Working with public assets
The public/ folder
By convention, public assets are stored in the
public folder of your application. This folder is organized as follows:
If you follow this structure it will be simpler to get started, but nothing stops you to modifying it once you understand how it works.
How are public assets packaged?
During the build process, the contents of the
public folder are processed and added to the application classpath. When you package your application, these files are packaged into the application JAR file (under the
The Assets controller
The controller is available in the default Play JAR as
controllers.Assets, and defines a single
at action with two parameters:
Assets.at(folder: String, file: String)
folder parameter must be fixed and defines the directory managed by the action. The
file parameter is usually dynamically extracted from the request path.
Here is the typical mapping of the
Assets controller in your
GET /assets/*file Assets.at("public", file)
Note that we define the
*file dynamic part that will match the
.* regular expression. So for example, if you send this request to the server:
The router will invoke the
Assets.at action with the following parameters:
This action will look-up the file and serve it, if it exists.
Note, if you define asset mappings outside “public,” you’ll need to tell
sbt about it, e.g. if you want:
GET /assets/*file Assets.at("public", file) GET /liabilities/*file Assets.at("foo", file)
you should add this to Build.scala:
playAssetsDirectories <+= baseDirectory / "foo"
Reverse routing for public assets
As for any controller mapped in the routes file, a reverse controller is created in
controllers.routes.Assets. You use this to reverse the URL needed to fetch a public resource. For example, from a template:
This will produce the following result:
Note that we don’t specify the first
folder parameter when we reverse the route. This is because our routes file defines a single mapping for the
Assets.at action, where the
folder parameter is fixed. So it doesn’t need to be specified explicitly.
However, if you define two mappings for the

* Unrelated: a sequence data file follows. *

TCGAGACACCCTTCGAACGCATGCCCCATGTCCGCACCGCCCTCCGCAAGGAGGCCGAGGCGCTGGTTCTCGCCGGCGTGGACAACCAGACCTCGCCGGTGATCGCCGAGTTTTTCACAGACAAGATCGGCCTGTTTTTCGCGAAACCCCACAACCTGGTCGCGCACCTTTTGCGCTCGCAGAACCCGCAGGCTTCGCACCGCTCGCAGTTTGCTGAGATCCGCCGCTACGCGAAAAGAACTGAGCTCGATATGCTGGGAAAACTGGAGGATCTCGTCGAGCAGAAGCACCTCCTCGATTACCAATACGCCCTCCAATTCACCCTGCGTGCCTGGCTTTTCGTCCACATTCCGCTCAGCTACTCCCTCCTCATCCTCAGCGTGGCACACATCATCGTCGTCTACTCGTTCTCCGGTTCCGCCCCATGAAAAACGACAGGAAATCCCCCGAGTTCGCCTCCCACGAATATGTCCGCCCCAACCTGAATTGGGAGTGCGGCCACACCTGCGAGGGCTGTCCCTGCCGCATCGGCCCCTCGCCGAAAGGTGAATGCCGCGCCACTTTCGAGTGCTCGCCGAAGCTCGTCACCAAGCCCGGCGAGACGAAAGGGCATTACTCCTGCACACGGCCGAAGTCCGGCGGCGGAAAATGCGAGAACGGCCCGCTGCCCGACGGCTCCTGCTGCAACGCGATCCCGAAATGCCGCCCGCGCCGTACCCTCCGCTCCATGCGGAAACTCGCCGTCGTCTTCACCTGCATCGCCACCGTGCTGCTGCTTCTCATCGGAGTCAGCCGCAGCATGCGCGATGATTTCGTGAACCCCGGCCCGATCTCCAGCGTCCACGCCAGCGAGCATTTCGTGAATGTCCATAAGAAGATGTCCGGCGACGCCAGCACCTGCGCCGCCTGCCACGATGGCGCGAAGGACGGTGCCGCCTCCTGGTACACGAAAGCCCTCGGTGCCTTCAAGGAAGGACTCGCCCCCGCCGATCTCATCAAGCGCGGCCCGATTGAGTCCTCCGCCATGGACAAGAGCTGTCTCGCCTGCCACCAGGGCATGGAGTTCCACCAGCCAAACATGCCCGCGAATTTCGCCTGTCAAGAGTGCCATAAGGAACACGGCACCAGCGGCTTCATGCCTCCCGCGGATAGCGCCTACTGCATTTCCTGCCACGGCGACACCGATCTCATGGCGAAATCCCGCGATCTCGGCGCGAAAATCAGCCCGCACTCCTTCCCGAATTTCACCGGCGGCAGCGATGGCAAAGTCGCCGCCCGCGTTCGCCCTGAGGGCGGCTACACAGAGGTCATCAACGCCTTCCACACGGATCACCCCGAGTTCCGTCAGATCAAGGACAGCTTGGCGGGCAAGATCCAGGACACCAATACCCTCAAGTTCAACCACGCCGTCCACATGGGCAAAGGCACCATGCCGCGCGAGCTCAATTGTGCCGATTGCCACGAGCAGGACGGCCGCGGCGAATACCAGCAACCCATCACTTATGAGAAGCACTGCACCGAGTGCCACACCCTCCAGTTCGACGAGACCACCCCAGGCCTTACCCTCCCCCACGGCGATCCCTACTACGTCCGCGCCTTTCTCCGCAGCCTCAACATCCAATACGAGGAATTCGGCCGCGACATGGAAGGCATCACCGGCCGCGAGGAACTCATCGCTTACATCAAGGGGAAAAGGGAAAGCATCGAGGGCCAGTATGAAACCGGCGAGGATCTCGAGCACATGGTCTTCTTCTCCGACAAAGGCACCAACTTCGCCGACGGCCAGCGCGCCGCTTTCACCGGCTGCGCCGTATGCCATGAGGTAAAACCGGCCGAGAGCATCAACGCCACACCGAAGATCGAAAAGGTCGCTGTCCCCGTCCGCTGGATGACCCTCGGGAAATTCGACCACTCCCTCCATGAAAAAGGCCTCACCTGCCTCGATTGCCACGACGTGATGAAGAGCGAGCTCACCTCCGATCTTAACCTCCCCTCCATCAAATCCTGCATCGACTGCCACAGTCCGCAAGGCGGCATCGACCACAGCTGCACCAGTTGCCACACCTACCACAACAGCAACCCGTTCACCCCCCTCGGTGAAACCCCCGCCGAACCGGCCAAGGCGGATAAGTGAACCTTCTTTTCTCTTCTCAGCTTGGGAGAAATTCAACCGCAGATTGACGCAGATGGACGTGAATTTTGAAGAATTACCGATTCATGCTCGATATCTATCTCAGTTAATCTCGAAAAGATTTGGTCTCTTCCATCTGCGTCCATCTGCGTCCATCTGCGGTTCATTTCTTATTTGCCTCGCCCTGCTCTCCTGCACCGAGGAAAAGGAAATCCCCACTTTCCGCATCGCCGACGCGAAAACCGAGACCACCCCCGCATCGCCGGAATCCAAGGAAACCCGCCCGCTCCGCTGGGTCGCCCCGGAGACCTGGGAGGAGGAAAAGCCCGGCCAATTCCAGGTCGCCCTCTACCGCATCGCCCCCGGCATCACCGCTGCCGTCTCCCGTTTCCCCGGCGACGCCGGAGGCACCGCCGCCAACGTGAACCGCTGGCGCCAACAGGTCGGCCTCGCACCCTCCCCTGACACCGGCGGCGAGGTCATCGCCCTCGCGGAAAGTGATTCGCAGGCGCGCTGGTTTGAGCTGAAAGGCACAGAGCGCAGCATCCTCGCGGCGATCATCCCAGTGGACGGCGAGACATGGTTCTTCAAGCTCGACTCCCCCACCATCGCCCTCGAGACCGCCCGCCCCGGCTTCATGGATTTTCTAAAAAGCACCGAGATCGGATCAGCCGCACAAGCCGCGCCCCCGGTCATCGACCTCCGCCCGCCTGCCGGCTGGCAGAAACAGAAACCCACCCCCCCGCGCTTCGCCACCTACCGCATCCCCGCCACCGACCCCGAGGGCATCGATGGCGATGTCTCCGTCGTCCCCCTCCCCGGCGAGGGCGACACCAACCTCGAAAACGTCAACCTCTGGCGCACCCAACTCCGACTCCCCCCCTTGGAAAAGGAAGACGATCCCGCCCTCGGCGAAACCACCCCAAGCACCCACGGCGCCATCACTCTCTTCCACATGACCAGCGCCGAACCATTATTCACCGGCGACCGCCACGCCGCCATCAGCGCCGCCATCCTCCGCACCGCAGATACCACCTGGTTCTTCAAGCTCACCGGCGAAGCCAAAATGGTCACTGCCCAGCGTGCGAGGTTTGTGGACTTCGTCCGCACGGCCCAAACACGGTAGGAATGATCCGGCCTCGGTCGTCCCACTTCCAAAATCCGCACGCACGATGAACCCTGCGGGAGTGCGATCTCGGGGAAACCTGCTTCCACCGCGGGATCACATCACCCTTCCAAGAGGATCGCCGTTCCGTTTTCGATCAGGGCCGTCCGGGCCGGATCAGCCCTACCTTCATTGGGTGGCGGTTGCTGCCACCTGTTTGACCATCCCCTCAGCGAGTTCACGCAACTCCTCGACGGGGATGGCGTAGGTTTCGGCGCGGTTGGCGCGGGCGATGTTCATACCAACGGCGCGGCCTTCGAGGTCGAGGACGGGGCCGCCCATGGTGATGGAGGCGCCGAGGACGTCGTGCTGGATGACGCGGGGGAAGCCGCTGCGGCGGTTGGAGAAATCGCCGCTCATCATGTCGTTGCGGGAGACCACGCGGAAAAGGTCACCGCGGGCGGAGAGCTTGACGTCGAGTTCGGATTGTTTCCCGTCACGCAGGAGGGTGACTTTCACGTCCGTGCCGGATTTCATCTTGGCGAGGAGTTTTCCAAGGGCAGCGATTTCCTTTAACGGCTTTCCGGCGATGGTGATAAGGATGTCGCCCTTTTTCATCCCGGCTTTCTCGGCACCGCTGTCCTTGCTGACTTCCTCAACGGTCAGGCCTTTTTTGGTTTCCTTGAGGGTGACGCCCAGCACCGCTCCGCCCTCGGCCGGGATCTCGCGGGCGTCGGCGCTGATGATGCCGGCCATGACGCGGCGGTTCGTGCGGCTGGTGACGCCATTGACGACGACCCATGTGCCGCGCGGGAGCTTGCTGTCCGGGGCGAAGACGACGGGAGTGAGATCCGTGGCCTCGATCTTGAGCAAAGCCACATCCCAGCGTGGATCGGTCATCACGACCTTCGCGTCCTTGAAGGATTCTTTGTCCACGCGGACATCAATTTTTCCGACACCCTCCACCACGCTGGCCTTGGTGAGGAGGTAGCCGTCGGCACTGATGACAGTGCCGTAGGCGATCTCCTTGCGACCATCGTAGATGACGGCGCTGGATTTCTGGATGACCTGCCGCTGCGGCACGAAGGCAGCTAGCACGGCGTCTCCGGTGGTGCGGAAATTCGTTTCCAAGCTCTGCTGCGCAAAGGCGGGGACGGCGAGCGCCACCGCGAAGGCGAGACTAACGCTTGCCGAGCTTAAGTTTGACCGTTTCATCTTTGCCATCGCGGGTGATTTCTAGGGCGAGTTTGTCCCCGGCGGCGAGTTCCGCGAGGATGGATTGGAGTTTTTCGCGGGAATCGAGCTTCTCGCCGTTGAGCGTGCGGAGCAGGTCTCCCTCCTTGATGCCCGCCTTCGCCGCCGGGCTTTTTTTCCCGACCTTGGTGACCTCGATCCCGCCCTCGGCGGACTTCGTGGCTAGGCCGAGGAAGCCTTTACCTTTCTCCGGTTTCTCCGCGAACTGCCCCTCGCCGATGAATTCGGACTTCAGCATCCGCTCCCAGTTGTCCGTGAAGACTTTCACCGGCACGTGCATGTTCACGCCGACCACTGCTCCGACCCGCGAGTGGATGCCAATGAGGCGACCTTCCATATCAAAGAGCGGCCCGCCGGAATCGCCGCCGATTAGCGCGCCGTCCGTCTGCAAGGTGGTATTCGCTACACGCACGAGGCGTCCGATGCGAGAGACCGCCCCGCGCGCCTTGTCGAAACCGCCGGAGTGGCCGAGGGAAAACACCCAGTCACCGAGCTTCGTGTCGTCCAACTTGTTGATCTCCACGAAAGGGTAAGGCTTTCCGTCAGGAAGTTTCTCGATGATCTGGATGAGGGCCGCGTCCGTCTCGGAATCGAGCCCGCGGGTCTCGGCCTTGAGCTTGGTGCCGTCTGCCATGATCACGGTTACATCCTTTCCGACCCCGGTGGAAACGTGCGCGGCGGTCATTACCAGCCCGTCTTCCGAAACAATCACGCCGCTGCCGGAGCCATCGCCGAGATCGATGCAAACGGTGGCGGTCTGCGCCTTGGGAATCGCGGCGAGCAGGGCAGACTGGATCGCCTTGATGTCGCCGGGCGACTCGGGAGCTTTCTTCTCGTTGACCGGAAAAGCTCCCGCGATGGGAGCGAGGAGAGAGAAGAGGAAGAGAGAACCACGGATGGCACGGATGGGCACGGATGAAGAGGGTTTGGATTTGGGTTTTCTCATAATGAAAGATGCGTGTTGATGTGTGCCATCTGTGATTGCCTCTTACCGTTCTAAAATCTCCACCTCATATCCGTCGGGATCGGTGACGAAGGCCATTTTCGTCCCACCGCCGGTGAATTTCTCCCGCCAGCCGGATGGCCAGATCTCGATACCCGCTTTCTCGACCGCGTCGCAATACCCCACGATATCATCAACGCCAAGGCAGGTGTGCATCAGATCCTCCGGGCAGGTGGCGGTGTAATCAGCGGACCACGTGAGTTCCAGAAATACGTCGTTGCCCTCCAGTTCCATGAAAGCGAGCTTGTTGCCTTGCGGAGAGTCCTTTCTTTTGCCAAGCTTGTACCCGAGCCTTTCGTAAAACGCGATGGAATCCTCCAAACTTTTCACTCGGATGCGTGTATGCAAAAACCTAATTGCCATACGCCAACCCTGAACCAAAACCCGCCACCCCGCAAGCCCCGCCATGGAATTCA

Assets.at action, like this:
Then you will need to specify both parameters when using the reverse router:
Assets controller automatically manages ETag HTTP Headers. The ETag value is generated from the resource name and the file’s last modification date. (If the resource file is embedded into a file, the JAR file’s last modification date is used.)
When a web browser makes a request specifying this Etag, the server can respond with 304 NotModified.
If a resource with the same name but using a
.gz suffix is found, the
Assets controller will serve this one by adding the proper HTTP header:
Usually, using Etag is enough to have proper caching. However if you want to specify a custom
Cache-Control header for a particular resource, you can specify it in your
application.conf file. For example:
# Assets configuration # ~~~~~ "assets.cache./public/stylesheets/bootstrap.min.css"="max-age=3600"
By default play compiles all managed assets that are kept in the
app/assets folder. The compilation process will clean and recompile all managed assets regardless of the change. This is the safest strategy since tracking dependencies can be very tricky with front end technologies.
Note if you are dealing with a lot of managed assets this strategy can be very slow. For this reason there is a way to recompile only the change file and its supposed dependencies. You can turn on this experimental feature by adding the following to your settings:
incrementalAssetsCompilation := true
You will learn more about managed assets on the next few pages.
Next: Using CoffeeScript